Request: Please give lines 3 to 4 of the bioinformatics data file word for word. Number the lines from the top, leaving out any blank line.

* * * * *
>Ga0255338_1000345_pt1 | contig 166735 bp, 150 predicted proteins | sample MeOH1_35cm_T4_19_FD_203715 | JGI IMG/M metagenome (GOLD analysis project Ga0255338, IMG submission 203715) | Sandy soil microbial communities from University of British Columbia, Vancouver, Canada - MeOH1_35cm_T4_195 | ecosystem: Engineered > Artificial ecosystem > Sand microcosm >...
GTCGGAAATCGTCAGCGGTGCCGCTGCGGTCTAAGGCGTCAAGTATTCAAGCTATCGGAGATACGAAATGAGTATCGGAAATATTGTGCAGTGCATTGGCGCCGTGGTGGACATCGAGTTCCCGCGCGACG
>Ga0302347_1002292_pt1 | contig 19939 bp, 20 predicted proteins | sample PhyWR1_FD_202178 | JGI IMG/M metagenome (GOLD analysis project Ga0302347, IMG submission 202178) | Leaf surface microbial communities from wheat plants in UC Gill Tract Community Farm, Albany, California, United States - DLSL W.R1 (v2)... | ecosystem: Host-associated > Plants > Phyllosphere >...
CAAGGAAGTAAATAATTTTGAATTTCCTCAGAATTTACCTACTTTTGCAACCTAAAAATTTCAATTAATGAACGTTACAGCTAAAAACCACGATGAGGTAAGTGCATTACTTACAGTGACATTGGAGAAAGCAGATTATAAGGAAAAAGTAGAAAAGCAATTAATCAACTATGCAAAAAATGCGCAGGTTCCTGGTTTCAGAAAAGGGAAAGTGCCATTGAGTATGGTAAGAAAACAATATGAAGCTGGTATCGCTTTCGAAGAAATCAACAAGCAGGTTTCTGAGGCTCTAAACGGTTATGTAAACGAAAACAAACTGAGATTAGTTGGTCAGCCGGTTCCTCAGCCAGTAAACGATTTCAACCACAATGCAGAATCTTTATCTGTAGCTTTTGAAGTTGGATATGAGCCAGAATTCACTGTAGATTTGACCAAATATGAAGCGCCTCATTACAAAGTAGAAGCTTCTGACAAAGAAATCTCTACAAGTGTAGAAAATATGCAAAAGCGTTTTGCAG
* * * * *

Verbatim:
>Ga0302347_1002292_pt1 | contig 19939 bp, 20 predicted proteins | sample PhyWR1_FD_202178 | JGI IMG/M metagenome (GOLD analysis project Ga0302347, IMG submission 202178) | Leaf surface microbial communities from wheat plants in UC Gill Tract Community Farm, Albany, California, United States - DLSL W.R1 (v2)... | ecosystem: Host-associated > Plants > Phyllosphere >...
CAAGGAAGTAAATAATTTTGAATTTCCTCAGAATTTACCTACTTTTGCAACCTAAAAATTTCAATTAATGAACGTTACAGCTAAAAACCACGATGAGGTAAGTGCATTACTTACAGTGACATTGGAGAAAGCAGATTATAAGGAAAAAGTAGAAAAGCAATTAATCAACTATGCAAAAAATGCGCAGGTTCCTGGTTTCAGAAAAGGGAAAGTGCCATTGAGTATGGTAAGAAAACAATATGAAGCTGGTATCGCTTTCGAAGAAATCAACAAGCAGGTTTCTGAGGCTCTAAACGGTTATGTAAACGAAAACAAACTGAGATTAGTTGGTCAGCCGGTTCCTCAGCCAGTAAACGATTTCAACCACAATGCAGAATCTTTATCTGTAGCTTTTGAAGTTGGATATGAGCCAGAATTCACTGTAGATTTGACCAAATATGAAGCGCCTCATTACAAAGTAGAAGCTTCTGACAAAGAAATCTCTACAAGTGTAGAAAATATGCAAAAGCGTTTTGCAG